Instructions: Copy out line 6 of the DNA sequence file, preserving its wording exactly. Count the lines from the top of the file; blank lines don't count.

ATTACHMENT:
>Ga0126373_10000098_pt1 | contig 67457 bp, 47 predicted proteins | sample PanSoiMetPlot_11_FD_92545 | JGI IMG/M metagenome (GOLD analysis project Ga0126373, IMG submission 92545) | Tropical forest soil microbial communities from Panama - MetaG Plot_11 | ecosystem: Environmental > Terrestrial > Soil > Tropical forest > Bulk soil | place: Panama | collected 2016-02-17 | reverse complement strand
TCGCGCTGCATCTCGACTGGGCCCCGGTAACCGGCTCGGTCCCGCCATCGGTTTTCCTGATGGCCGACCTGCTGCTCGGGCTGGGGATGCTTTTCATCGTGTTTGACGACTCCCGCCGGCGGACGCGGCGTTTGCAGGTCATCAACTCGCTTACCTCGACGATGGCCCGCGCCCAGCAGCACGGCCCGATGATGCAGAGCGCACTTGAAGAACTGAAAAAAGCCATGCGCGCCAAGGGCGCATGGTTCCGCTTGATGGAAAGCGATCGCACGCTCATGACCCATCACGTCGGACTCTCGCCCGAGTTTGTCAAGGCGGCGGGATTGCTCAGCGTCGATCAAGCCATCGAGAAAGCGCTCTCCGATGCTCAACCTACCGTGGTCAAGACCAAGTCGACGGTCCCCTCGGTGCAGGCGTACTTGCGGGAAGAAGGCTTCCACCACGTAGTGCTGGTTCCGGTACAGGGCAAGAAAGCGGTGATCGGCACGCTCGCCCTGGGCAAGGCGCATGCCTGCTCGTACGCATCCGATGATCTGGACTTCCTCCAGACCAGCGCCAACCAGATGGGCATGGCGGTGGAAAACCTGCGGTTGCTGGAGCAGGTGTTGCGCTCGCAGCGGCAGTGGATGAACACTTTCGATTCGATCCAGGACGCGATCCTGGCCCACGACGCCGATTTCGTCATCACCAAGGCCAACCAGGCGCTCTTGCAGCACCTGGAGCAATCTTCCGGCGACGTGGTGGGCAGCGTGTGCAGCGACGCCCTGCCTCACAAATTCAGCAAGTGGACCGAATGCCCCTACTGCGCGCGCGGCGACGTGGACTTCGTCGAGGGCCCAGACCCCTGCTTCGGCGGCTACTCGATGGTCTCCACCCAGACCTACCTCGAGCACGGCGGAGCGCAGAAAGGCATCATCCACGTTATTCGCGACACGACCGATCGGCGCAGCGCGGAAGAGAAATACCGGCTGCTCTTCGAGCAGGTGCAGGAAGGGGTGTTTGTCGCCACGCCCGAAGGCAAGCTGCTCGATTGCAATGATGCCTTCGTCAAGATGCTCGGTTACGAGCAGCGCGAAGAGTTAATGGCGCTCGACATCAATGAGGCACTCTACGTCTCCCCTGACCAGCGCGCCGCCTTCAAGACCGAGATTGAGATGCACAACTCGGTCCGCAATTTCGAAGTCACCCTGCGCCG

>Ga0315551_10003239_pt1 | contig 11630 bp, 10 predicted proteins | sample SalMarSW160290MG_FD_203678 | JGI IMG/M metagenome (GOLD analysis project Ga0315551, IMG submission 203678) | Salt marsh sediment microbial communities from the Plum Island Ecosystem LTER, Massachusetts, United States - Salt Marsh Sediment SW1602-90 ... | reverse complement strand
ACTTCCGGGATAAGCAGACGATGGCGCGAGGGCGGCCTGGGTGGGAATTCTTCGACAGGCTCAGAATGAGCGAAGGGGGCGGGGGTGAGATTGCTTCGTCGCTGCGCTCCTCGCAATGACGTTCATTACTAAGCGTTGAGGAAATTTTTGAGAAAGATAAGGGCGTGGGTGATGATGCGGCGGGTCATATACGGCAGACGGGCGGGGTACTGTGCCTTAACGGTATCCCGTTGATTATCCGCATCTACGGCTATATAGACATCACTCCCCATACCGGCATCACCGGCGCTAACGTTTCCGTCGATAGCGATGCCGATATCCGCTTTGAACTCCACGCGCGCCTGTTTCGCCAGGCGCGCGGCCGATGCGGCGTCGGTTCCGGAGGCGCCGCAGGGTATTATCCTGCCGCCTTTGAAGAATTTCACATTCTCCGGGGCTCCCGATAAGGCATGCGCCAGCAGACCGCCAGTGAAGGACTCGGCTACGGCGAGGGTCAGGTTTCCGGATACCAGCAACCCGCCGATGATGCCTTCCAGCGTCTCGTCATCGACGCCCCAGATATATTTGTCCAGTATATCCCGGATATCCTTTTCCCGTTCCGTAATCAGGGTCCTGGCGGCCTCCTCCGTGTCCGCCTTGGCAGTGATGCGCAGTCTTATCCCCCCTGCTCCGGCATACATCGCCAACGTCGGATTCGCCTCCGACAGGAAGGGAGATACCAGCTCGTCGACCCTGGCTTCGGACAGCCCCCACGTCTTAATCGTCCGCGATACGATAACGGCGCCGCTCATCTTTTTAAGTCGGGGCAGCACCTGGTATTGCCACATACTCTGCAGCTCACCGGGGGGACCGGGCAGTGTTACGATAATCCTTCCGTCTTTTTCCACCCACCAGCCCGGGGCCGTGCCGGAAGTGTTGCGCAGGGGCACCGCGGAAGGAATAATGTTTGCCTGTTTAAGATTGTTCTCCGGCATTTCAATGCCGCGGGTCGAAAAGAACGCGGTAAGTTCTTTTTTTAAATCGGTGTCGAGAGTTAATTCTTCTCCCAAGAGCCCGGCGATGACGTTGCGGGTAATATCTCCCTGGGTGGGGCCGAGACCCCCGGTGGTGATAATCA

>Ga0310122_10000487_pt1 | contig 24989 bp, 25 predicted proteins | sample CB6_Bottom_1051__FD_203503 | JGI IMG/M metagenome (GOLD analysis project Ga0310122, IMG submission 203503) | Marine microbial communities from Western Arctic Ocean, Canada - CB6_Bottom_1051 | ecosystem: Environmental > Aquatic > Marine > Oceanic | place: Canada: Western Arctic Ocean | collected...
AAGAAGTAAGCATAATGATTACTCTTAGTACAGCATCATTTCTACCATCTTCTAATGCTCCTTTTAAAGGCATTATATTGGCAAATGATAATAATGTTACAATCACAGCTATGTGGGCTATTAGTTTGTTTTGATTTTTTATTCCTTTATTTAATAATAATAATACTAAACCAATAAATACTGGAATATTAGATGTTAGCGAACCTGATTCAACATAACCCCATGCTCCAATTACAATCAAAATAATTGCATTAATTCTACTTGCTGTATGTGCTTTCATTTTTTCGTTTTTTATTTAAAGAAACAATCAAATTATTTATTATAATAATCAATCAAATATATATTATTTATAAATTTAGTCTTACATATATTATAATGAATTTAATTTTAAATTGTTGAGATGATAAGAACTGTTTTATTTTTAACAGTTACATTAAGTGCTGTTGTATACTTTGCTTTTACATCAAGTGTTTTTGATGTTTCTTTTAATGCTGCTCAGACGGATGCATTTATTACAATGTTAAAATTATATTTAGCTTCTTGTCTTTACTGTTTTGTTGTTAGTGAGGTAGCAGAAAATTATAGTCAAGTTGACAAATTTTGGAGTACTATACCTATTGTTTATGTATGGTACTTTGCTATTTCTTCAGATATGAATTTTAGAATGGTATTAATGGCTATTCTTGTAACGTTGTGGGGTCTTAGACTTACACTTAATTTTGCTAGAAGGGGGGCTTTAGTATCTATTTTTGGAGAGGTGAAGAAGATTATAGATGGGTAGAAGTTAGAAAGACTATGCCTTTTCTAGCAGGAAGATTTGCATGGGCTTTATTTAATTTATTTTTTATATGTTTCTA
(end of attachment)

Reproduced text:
AAGAAGTAAGCATAATGATTACTCTTAGTACAGCATCATTTCTACCATCTTCTAATGCTCCTTTTAAAGGCATTATATTGGCAAATGATAATAATGTTACAATCACAGCTATGTGGGCTATTAGTTTGTTTTGATTTTTTATTCCTTTATTTAATAATAATAATACTAAACCAATAAATACTGGAATATTAGATGTTAGCGAACCTGATTCAACATAACCCCATGCTCCAATTACAATCAAAATAATTGCATTAATTCTACTTGCTGTATGTGCTTTCATTTTTTCGTTTTTTATTTAAAGAAACAATCAAATTATTTATTATAATAATCAATCAAATATATATTATTTATAAATTTAGTCTTACATATATTATAATGAATTTAATTTTAAATTGTTGAGATGATAAGAACTGTTTTATTTTTAACAGTTACATTAAGTGCTGTTGTATACTTTGCTTTTACATCAAGTGTTTTTGATGTTTCTTTTAATGCTGCTCAGACGGATGCATTTATTACAATGTTAAAATTATATTTAGCTTCTTGTCTTTACTGTTTTGTTGTTAGTGAGGTAGCAGAAAATTATAGTCAAGTTGACAAATTTTGGAGTACTATACCTATTGTTTATGTATGGTACTTTGCTATTTCTTCAGATATGAATTTTAGAATGGTATTAATGGCTATTCTTGTAACGTTGTGGGGTCTTAGACTTACACTTAATTTTGCTAGAAGGGGGGCTTTAGTATCTATTTTTGGAGAGGTGAAGAAGATTATAGATGGGTAGAAGTTAGAAAGACTATGCCTTTTCTAGCAGGAAGATTTGCATGGGCTTTATTTAATTTATTTTTTATATGTTTCTA